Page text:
Movie review: Rom-com ‘Your Place or Mine’ goes nowhere

In a funnier world, Zoë Chao and Tig Notaro are starring in their own romantic comedy together. Meantime, in the real world, they’re ringers in support of Reese Witherspoon and Ashton Kutcher, the ones running what we’ll charitably call “the show” in “Your Place or Mine.” No question mark on that title. None needed. It’s a flat business proposition, like the movie now streaming on Netflix.

Between Witherspoon, Kutcher and writer/first-time feature director Aline Brosh McKenna, we’re talking roughly 70 years’ collective experience in the rom-com genre. So why is this one so bleh? Is it because the getting-together of the romantic leads is a foregone conclusion?

Hardly: Most rom-coms are foregone conclusions, interrupted by montages and usually building to a key scene in an airport terminal. (”Your Place or Mine”: check.) But every good rom-com makes the inevitable enticing with stuff money can’t buy. Wit. Fizz. Character likability. Amusing detestability. Some visual life and snap. Mugging that gets the job done. “A hundred or more hidden things” is how Vincente Minnelli described the secret to any film with staying power. Even if you stay with “Your Place or Mine,” it is unlikely to stay with you.

Loving, tightly wound single parent Debbie (Witherspoon) lives in a humble zillion-dollar bungalow on a Silver Lake hillside in Los Angeles with her sweet, wise, oversheltered and allergy-prone 13-year-old son, Jack (Wesley Kimmel). Debbie’s best friend and one-time, 20-years-ago hookup lives in New York City in a sleek, scarily underfurnished apartment suggesting a comic reboot of “Fifty Shades of Grey.” This is Peter (Kutcher), a wealthy marketing consultant who has known many women but no real emotional connection. He sees himself as broken and “unknowable,” in need of what Debbie can provide: a friend and a life partner who truly knows him.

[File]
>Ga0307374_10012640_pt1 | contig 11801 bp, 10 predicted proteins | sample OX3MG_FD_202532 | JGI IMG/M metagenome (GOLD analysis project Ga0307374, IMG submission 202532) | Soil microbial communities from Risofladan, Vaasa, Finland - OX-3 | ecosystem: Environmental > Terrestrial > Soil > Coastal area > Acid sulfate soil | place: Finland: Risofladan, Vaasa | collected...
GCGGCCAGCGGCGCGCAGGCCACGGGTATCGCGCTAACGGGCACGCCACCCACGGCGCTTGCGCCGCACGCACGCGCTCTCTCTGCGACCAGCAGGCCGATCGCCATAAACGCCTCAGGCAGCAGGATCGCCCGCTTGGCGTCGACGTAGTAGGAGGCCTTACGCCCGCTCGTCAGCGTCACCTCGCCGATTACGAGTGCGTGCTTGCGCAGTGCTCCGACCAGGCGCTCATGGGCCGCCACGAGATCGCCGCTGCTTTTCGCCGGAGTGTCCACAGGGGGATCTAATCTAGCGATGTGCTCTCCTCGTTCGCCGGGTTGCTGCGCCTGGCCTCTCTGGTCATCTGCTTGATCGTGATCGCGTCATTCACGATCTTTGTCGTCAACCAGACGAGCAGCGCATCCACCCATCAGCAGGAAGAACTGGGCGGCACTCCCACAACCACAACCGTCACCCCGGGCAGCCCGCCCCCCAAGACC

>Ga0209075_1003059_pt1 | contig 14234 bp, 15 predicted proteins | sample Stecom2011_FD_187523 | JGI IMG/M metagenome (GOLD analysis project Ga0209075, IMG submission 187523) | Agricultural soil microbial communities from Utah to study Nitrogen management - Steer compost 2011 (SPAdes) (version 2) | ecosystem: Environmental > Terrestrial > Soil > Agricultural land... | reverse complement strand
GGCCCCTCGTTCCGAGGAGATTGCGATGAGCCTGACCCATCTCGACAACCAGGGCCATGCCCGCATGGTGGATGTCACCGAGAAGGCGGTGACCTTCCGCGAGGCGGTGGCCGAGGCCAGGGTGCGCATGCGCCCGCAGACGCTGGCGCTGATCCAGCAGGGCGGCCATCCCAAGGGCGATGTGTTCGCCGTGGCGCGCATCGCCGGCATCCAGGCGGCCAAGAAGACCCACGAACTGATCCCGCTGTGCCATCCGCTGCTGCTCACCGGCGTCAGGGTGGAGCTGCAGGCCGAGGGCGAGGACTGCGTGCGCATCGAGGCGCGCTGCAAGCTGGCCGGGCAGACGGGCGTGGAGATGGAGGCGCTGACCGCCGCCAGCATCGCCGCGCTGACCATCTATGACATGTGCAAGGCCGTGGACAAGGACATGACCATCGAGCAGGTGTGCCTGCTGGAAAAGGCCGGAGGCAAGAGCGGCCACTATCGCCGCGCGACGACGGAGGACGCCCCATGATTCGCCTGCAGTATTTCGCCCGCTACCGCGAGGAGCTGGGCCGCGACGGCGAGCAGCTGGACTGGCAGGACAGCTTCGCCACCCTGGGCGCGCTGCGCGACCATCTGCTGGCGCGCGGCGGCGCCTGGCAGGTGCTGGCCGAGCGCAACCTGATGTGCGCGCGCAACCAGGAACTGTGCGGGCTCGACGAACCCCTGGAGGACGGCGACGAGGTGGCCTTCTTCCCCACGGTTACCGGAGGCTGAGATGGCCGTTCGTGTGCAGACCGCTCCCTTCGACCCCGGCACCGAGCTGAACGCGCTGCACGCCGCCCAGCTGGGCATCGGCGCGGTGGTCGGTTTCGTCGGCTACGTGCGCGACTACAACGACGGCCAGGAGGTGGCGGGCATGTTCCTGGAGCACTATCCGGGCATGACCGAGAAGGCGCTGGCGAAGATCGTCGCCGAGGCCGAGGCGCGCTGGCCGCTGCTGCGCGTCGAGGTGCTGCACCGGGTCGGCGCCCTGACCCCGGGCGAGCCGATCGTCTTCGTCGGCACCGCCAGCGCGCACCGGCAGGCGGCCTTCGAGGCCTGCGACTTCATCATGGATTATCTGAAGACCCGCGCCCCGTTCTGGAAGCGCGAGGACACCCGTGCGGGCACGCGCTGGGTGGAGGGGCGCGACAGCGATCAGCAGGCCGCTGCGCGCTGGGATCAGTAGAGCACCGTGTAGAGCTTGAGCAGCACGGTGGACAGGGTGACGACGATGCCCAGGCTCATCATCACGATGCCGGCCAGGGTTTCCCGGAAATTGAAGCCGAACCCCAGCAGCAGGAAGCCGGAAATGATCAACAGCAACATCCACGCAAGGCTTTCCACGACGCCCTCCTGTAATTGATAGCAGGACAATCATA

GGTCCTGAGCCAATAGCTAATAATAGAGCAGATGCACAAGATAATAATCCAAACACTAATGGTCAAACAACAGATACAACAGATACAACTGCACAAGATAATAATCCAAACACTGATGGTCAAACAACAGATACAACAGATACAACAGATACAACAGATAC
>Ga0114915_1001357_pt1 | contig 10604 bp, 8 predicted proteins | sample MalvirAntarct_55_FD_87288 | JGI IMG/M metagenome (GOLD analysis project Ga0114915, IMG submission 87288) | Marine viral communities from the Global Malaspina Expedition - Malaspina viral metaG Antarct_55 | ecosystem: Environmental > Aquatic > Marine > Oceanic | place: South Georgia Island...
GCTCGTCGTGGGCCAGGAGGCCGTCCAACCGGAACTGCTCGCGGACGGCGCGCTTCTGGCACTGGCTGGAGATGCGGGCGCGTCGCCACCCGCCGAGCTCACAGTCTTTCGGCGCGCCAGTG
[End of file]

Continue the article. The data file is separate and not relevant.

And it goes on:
The script contrives a residence swap: Debbie goes to New York to study, taking over Peter’s place and acquiring a temporary bestie, one of Peter’s exes (played by Chao, with whipcrack timing). In trade, Peter jets to LA to take care of young Jack while Debbie’s away. This means introducing Jack to everything his hypervigilant mother doesn’t allow into his life, such as “Alien” or convertibles.

Witherspoon and Kutcher don’t share a locale until near the end, but they’re relentlessly on screen together via split-screen phone calls (like “Pillow Talk”). At one point, a jealous Peter glimpses apartment security camera footage of his New York pad as Debbie’s getting it on with the most famous literary editor in all of America.

Visually the film is pretty but also pretty lifeless, with undifferentiated lighting for interiors as well as exteriors.


2 stars (out of 4)

Rated: PG-13 (for suggestive material and brief strong language)

Running time: 1:51

Where to watch: streaming on Netflix.